Winterization Procedure for 2007 Excel 5th Wheeler

These procedures are tailored to my 5th wheeler, adjust as required for other applications. This rig has a gravity fill for the fresh water tank as well as a fill line from the city water side which is operated by a remote valve. There is a black water tank rinse that needs antifreeze run through it. There is a residential style water pressure regulator built into the system just inside of the city water connection.

I would not advocate any particular winterization process for all RVs. Each make and model year may be unique in some ways. How you need to winterize depends on your rig, how cold it gets where itís stored, if itís indoors or not, etc. For some opening the low level drains and draining the water heater is enough, or compressed air will do the trick. Of course if you winter where thereís palm trees you may not have much of an issue. My 5th has had many custom modifications not frequently found on other RVs. So some details will not apply to your rig.

As I understand some RV toilet valves can retain small enough amounts of water when compressed air is used to permit ice build up and freeze damage. Thus the recommendation for full flushing followed with antifreeze first. This may also be true for some other valves, but just guessing.

When blowing water lines with compressed air, air volume is more important than is the air pressure. A small tire inflator compressor canít produce the required air volume. Amount air volume required is a function of your RVís plumbing system.

We also have a motor home and the winterization procedure for it is different.

Drain fresh water, black and gray water tanks
Darin water heater, open bottom drain and high-pressure relief valve, replace bottom plug and close relief valve.
Open low level water drains, leave open for now
Set bypass valves on water heater
Set the bypass valves on the whole house water filter
Drain the whole house water filter
Close valve between the fresh water tank and the pump, donít want antifreeze in the fresh water tank
Use the pump for transfer from the water bladder to force antifreeze through the city water connection until it comes out the cold low level drain. Plug pump into the 12-volt outlet in the driverís side basement.
Close both low level drains
Use second pump to force antifreeze through the black water flush system
Open the siphon valve
Dump 2 Ė 3 gallons of antifreeze into larger bucket, makes the process simpler than changing one gallon jugs in the process
Place the built-in siphon hose in the antifreeze bucket
Start the main pump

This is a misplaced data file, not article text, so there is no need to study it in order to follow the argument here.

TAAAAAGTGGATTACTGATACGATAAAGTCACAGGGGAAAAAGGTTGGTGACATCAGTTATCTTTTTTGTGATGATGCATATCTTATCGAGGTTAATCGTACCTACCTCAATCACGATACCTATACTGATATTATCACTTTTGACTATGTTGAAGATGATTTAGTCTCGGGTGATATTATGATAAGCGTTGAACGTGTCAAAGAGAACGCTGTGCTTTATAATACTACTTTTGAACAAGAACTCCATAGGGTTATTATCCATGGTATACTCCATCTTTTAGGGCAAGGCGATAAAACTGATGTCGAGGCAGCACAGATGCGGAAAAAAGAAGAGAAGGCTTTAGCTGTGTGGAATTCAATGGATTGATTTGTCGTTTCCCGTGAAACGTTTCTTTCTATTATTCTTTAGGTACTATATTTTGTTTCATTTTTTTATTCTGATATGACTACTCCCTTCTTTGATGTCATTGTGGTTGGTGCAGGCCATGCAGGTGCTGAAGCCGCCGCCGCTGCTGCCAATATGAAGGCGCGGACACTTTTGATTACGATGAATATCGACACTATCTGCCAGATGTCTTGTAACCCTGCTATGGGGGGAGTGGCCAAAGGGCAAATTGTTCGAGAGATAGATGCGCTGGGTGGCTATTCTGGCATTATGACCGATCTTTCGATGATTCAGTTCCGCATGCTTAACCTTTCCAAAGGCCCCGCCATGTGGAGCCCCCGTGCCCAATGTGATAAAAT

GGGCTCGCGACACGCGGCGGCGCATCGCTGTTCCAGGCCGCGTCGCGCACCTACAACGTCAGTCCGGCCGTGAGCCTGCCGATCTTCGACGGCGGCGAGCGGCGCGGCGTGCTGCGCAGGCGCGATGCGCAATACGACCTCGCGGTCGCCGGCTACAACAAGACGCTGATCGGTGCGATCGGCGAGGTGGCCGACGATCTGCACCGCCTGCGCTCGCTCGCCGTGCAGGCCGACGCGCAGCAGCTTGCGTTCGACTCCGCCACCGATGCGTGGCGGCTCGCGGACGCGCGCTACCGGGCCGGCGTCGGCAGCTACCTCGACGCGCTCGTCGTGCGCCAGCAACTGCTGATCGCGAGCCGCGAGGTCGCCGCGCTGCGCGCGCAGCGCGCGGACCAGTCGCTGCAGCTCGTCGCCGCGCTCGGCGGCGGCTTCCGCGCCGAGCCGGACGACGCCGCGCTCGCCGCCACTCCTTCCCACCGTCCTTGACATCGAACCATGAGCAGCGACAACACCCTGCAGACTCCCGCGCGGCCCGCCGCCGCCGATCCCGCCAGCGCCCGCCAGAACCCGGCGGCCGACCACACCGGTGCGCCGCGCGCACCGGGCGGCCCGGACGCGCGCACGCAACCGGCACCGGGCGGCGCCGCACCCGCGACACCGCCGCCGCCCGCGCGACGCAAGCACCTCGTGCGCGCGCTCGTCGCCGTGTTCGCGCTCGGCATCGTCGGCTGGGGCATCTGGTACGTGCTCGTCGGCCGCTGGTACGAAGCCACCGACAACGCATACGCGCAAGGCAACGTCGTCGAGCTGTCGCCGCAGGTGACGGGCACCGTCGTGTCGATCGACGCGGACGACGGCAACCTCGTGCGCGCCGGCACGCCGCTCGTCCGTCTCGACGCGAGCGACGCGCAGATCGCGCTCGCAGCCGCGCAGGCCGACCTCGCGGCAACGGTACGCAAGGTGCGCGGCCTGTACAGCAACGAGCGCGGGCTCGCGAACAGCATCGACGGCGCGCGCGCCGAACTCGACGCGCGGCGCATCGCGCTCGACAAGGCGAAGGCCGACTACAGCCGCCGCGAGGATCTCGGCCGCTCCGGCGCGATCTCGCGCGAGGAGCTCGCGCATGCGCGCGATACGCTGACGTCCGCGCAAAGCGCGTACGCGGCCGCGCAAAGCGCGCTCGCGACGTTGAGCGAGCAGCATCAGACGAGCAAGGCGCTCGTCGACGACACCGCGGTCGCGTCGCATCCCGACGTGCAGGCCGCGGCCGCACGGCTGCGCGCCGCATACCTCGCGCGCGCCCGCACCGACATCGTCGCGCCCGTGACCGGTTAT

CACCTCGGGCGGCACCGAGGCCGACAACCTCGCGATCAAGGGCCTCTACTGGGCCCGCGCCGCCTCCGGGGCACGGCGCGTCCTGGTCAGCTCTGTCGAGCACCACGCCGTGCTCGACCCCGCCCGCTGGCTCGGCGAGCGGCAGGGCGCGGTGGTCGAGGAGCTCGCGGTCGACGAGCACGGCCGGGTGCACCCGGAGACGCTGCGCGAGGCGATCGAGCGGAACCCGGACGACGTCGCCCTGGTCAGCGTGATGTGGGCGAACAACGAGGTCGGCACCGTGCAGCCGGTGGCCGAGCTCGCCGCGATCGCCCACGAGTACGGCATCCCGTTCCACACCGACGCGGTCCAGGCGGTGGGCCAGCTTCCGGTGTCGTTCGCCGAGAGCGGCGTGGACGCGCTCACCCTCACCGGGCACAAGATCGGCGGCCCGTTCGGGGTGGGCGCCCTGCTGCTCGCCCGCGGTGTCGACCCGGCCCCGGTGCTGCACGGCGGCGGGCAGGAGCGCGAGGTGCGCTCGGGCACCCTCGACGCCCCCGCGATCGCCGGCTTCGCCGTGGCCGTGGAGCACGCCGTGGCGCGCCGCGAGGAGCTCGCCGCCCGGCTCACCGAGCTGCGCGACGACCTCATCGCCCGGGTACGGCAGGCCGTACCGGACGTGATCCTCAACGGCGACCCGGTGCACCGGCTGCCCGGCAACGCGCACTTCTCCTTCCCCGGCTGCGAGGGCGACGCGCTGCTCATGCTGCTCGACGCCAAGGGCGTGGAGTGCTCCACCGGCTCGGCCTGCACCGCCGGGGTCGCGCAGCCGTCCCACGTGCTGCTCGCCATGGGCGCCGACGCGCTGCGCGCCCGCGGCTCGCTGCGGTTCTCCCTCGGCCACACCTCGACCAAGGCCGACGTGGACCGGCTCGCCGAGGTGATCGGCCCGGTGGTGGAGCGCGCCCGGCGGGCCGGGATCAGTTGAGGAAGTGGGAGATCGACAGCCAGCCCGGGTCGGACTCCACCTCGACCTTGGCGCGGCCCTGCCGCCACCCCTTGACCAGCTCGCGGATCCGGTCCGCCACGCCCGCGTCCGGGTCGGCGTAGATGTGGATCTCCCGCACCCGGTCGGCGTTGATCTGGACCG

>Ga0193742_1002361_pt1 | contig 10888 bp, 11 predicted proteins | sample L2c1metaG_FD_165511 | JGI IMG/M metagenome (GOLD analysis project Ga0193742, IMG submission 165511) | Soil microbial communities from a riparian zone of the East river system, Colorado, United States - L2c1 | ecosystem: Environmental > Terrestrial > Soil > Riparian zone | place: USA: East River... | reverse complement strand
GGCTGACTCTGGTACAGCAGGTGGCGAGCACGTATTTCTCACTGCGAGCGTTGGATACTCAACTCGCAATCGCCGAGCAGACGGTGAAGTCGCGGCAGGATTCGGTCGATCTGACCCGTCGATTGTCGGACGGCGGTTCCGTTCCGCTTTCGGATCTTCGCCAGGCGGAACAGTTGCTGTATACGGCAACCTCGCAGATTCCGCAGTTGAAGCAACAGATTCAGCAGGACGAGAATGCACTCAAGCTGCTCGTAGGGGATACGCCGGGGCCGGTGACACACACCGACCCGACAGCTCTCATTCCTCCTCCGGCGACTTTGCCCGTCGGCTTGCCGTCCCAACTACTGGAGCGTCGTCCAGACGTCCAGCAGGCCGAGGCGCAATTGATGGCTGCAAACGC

Starting at the nearest facet, open hot and cold until a good pink stream is observed
Work through all facets and valves, kitchen, bath, shower, toilet, outside shower, outside hose bib and water pressure gauge line.
Close the siphon hose feed valve
Run the pump with an empty fresh water tank to make sure the antifreeze is purged from the pump.
Remove and drain the little filter on the input side of the pump.
Attach airline adapter and blow the antifreeze out of all the lines, same procedure as flushing with antifreeze. No need to blow out the black water tank flush. Use between 30 and 50 PSI air pressure
Open the city water to fresh water tank cross fill valve to purge any fluid trapped in this line.
What water plus antifreeze is now in the holding tanks should be fine for the winter. As long as those tanks are not close to full.
Pour about pint plus of antifreeze into each drain trap, sinks, shower, etc.
Pour about a quart or more of antifreeze into the toilet bowl to keep the seals moist for the winter.
De-winterization

Water system
Attach hose to city water connection
Open each valve in turn, closet to farthest to refill the lines and flush remaining antifreeze out of system
Add about five gallons water to fresh water tank
Run pump opening each hot and cold facet starting with those nearest the pump. Needed to flush the pipe segment between where the city water and pump line Tee together.
Open the bottom drain on the water heater and use rinse wand to flush water around the tank. Allow to drain and reinsert the drain plug. If it has an anode rod replace it now if needed.
Reset the bypass valve on the back of the water heater and fill water heater tank and flush though kitchen hot facet
Add two cups of house hold bleach to a gallon of water and add to fresh water tank.
Fill fresh water tank
Run pump to get the chlorinated water through out the system
Using the same second external pump as used in the winterization procedure pump some chlorinated water into the city water connection
Allow to stand for about two to four hours
Drain all water from the fresh water tank
Add fresh water to the tank and run pump to get the chlorinated water flushed out.
Flush the city water connection with a hose
To remove the after taste of the RV antifreeze and chlorine add about 1 cup of baking soda to a gallon of fresh water and add this to the fresh water tank. Add enough water to fill the fresh water to about 20 gallons. Then pump this through the entire system. Let sit for a few hours and then drain the tank and flush entire system to remove remaining tastes.
Dump gray water holding tank in a proper fashion


Note:
At least in this rig I do not totally trust just blowing out the water with compressed air and do not like the after taste of antifreeze in the spring. Thus development of this hybrid system to solve both issues.

I have remote water pump switches located near the siphon hose and another switch in the wet bay.

There is a residential Watts water pressure regulator just inboard of the city water connection that needs to be winterized.

To pump antifreeze through the city intake and the black water tank sprayer I use a second RV water pump I carry sometimes to transfer water from a portable water bladder into my fresh water tank. This also winterizes this pump.

Icemakers, washing machines, dishwashers, and external pressure regulators in some cases, etc may have specialized winterization procedures.